Shannon Fry submitted 2020-04-27

When someone mentions the words “medical emergency,” most of us visualize the fast-paced actions of nurses and medical professionals working to save someone’s life, administering CPR and life-saving drugs. I see emergency medical care as much more than working to save a person’s life or repairing grave injuries. What if I said emergency medical care is preparing a patient and their family for the end of life care?

As a new graduate Nurse, I was eager to enter the workforce and care for people. After all, I imagined doing this since I was a small child. Friends and family warned me that medical professionals work long hours, holidays, and weekends. I told myself I was ready, and I fooled myself into believing I was prepared.

Working in healthcare is mentally and physically exhausting. I quickly discovered how green I was. I was not prepared to be yelled at by a patient or family member. I was not prepared to work sixteen-hour shifts because of being short-staffed. I was not prepared for the first time I found a patient in cardiac arrest. I was not prepared the first time I coded a patient orchestrating CPR between a co-worker and myself. I was not prepared for the day after performing CPR that my arms would be so fatigued. I could not feed myself a meal. I was not prepared for the path I would follow. I found my way into Hospice, caring for those who are terminally ill and their loved ones.

I am a Hospice Nurse and an undergraduate student working on my Doctorate of Nursing. Practice (DNP) Direct Patient Care Practitioner. I have developed a passion for palliative care and ensuring all people have to opportunity to die on their terms peacefully and with dignity. The ugly truth about life is the only guarantee we have is that one day we will die; the single variable is how.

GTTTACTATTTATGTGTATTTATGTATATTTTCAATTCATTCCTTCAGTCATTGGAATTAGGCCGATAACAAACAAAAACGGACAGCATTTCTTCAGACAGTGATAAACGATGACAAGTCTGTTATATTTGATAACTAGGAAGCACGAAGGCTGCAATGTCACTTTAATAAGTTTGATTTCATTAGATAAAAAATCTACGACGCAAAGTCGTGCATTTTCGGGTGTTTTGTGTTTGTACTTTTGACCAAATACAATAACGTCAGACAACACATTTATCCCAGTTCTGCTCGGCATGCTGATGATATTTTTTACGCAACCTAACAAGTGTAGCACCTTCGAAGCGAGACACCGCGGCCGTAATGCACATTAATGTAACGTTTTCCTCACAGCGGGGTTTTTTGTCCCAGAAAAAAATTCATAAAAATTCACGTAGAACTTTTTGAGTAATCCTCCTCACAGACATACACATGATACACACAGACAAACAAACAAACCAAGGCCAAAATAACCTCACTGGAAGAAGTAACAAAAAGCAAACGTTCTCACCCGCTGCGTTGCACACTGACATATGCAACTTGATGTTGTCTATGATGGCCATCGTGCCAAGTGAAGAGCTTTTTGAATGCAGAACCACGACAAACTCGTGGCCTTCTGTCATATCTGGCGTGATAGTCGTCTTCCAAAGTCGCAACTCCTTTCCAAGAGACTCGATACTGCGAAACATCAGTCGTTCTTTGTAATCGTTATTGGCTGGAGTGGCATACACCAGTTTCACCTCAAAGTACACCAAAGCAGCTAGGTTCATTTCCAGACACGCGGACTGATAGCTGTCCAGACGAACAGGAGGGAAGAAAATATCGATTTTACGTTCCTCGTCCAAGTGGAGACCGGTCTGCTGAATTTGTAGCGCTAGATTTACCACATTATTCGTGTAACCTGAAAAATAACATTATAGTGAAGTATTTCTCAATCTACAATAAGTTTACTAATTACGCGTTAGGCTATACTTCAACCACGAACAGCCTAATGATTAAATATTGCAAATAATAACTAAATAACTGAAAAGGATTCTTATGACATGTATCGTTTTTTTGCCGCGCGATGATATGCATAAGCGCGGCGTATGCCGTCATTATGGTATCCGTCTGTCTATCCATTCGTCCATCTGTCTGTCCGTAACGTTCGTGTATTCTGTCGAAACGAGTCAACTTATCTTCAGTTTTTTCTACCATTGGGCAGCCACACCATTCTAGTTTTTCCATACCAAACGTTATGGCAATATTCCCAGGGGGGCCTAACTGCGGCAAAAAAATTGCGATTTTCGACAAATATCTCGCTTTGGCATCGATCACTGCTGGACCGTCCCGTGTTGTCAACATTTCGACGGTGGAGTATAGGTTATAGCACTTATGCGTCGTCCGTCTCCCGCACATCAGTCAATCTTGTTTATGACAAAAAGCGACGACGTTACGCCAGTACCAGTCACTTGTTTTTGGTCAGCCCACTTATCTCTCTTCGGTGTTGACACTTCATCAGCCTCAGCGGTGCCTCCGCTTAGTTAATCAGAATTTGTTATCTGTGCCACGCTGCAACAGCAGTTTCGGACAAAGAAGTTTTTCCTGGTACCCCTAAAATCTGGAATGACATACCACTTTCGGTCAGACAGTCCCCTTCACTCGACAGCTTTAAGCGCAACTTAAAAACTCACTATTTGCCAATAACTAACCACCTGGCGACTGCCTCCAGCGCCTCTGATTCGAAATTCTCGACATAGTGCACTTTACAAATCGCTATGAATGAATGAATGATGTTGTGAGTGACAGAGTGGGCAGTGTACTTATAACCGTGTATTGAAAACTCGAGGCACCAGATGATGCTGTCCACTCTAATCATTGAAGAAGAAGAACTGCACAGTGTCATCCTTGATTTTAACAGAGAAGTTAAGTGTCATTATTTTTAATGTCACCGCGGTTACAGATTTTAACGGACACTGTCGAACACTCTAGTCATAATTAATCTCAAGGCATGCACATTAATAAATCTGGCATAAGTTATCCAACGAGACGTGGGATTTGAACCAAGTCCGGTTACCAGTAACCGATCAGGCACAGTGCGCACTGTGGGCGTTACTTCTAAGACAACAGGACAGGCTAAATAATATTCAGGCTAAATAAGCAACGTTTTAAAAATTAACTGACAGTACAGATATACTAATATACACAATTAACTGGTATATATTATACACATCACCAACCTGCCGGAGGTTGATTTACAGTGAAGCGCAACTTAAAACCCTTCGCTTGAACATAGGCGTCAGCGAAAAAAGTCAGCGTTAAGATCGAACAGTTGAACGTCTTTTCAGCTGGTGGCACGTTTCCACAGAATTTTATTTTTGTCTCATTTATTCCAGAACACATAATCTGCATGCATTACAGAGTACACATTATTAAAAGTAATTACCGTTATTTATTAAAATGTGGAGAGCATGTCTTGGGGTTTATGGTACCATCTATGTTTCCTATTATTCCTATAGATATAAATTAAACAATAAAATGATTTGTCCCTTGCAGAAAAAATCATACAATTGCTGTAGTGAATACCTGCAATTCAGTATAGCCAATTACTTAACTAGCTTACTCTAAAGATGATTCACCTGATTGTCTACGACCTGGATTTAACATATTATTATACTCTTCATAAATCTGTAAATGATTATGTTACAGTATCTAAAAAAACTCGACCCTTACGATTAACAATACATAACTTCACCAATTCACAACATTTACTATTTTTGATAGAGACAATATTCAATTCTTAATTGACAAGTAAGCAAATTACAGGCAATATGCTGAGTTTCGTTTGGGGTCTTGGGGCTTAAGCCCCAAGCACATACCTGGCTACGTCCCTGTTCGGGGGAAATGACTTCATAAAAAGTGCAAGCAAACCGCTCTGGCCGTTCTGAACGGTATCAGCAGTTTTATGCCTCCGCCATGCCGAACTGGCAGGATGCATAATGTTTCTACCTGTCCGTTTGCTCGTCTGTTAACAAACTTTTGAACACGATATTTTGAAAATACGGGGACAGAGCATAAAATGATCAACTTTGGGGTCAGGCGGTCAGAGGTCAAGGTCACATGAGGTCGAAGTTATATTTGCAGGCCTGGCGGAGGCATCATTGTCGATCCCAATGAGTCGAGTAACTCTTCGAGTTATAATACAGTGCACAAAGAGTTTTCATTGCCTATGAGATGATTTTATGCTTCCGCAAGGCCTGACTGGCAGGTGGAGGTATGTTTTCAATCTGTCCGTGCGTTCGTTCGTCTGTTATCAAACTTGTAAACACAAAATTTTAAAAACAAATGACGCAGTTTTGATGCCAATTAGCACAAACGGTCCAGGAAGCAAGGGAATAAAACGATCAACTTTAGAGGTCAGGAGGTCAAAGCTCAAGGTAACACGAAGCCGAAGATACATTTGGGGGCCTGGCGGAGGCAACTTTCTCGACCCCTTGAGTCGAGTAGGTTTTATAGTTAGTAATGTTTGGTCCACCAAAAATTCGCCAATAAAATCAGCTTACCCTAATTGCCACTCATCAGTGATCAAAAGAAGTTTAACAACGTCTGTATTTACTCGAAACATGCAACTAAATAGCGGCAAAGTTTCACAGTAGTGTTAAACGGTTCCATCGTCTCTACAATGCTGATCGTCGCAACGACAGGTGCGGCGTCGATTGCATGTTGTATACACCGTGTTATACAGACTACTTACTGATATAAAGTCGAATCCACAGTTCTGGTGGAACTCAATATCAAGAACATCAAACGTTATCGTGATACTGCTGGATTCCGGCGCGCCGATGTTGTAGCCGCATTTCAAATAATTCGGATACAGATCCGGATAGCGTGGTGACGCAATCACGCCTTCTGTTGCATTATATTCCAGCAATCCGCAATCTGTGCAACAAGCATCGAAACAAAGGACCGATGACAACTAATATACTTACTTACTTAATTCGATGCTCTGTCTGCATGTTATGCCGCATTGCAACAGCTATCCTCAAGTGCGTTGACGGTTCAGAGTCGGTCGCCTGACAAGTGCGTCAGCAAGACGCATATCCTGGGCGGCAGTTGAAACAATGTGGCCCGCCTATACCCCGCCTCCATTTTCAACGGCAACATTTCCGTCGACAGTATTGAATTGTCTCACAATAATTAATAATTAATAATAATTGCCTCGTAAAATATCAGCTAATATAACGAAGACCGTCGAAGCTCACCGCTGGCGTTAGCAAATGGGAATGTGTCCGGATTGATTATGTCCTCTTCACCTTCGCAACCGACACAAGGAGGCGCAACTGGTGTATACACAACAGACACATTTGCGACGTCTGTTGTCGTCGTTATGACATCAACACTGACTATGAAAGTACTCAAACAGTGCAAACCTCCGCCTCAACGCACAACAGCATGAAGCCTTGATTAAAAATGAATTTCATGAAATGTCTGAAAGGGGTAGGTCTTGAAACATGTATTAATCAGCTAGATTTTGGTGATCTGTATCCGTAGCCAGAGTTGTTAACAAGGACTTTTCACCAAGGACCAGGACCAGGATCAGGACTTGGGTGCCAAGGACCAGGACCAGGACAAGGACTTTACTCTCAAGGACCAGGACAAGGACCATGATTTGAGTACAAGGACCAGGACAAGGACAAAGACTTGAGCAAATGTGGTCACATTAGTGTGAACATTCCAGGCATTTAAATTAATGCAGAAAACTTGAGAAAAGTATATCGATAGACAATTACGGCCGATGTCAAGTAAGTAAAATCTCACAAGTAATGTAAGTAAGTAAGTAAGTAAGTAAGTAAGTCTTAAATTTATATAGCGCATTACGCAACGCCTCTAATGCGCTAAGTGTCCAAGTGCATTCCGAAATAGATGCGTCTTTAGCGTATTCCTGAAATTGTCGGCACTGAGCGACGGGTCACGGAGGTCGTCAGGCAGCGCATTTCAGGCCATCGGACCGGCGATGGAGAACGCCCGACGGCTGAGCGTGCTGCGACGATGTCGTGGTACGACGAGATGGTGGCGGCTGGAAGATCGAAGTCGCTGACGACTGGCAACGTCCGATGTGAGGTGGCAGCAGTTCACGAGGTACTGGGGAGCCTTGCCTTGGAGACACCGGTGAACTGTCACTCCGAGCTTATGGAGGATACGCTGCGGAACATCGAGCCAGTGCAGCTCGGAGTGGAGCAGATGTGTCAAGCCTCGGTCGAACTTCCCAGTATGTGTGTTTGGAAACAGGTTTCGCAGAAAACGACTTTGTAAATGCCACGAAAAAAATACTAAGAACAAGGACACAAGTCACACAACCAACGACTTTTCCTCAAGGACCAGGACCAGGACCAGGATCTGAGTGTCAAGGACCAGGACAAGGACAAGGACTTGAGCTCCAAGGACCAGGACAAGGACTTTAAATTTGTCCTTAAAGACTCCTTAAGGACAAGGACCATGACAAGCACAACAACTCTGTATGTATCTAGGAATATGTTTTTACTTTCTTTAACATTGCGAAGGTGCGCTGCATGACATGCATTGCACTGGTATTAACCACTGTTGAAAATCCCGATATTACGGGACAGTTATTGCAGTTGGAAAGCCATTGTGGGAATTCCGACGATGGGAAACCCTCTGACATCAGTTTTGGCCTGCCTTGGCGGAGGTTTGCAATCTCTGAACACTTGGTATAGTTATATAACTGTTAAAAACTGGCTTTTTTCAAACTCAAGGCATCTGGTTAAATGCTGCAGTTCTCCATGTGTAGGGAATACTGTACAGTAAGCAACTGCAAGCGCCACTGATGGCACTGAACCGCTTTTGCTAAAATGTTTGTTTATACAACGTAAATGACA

Because of my passion for palliative care, I view emergency medical care differently than most. I see it as an acute onset of dyspnea, terminal agitation, intractable vomiting, or a pain crisis. I will be there providing comfort medications facilitating a peaceful death for my patient. I view emergency medical care as coloring with a child while their grieving father holds their dying mother’s hand. I see emergency medical care as hugging a woman who lost her husband of 75 years. I see emergency medical care as not saying a word but being present when a mother just lost her child to cancer.

Emergency medical care can be physical, emotional, or spiritual. As a healthcare provider, I need to be aware of this and remember emergency medical care varies based on religious and cultural practices. I must prepare for this by educating myself on different cultural and religious traditions. I must be respectful and honor every individual’s wishes. Education is the foundation to being capable of providing emergency medical care in all settings. But how does a healthcare professional prepare for delivering emergency medical care?

The truth is you cannot. As healthcare providers, we must humble ourselves and admit we are not prepared for every situation that gets thrown at us. We must remember one fundamental rule; an emergency is subjective to the individual experiencing it. Because it is subjective our response to providing emergency medical care varies. We must be prepared by becoming familiar with religious and cultural preferences as well as clinical education. We must take every emergency medical situation as an opportunity to learn and grow from the experience. We must never fool ourselves into believing we are prepared. We must be learners. We must learn from our patients and colleagues. By doing so, we will grow as practitioners. Do not become complacent in your practice approach each patient and every day as an opportunity to learn.